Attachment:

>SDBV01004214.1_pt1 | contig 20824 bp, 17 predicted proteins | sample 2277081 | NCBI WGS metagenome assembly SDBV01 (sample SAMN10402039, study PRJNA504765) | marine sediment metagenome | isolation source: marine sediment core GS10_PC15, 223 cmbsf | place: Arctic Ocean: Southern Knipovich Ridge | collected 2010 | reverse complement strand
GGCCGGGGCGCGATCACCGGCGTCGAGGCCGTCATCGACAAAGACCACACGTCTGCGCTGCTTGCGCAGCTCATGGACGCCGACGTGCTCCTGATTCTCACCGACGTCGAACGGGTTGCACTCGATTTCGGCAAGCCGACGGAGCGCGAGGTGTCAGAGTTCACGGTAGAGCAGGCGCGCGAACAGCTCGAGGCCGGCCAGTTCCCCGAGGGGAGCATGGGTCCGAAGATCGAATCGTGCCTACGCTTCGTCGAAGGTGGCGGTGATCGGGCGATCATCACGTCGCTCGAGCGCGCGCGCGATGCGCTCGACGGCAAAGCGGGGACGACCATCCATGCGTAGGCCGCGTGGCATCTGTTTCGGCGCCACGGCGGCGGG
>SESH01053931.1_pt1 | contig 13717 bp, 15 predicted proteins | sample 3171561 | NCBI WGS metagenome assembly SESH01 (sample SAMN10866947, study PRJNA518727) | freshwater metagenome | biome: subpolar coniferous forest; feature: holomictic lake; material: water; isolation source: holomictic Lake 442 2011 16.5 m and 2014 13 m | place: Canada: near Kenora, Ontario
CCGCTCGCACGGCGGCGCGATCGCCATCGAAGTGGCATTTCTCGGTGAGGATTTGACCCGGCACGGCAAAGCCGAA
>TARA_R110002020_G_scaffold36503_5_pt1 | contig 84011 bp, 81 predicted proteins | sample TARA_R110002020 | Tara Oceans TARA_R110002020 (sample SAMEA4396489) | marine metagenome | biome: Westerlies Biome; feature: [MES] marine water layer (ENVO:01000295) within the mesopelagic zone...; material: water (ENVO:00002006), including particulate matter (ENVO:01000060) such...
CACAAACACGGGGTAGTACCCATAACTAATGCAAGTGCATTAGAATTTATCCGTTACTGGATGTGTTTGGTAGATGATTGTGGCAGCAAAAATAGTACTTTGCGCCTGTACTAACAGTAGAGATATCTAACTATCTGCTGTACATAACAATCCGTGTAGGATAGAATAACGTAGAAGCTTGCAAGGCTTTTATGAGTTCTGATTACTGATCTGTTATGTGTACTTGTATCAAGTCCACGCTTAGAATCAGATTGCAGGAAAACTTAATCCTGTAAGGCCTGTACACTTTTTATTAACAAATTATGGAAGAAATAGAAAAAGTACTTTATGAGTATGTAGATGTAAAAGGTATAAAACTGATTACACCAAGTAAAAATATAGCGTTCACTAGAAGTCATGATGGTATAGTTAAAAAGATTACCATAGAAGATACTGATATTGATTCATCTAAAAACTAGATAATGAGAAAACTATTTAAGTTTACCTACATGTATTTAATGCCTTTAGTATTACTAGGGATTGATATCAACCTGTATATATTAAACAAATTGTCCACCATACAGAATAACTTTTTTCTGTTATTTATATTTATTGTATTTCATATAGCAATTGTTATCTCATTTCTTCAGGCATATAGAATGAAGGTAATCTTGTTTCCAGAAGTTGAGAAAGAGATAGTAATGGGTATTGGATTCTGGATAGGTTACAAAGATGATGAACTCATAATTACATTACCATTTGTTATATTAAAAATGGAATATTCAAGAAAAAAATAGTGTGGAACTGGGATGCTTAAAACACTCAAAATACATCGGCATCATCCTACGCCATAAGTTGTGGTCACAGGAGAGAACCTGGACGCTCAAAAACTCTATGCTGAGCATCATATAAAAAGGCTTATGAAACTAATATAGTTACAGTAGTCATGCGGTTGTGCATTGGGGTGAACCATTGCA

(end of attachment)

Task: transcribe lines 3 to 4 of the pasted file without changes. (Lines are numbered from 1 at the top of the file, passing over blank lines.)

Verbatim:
>SESH01053931.1_pt1 | contig 13717 bp, 15 predicted proteins | sample 3171561 | NCBI WGS metagenome assembly SESH01 (sample SAMN10866947, study PRJNA518727) | freshwater metagenome | biome: subpolar coniferous forest; feature: holomictic lake; material: water; isolation source: holomictic Lake 442 2011 16.5 m and 2014 13 m | place: Canada: near Kenora, Ontario
CCGCTCGCACGGCGGCGCGATCGCCATCGAAGTGGCATTTCTCGGTGAGGATTTGACCCGGCACGGCAAAGCCGAA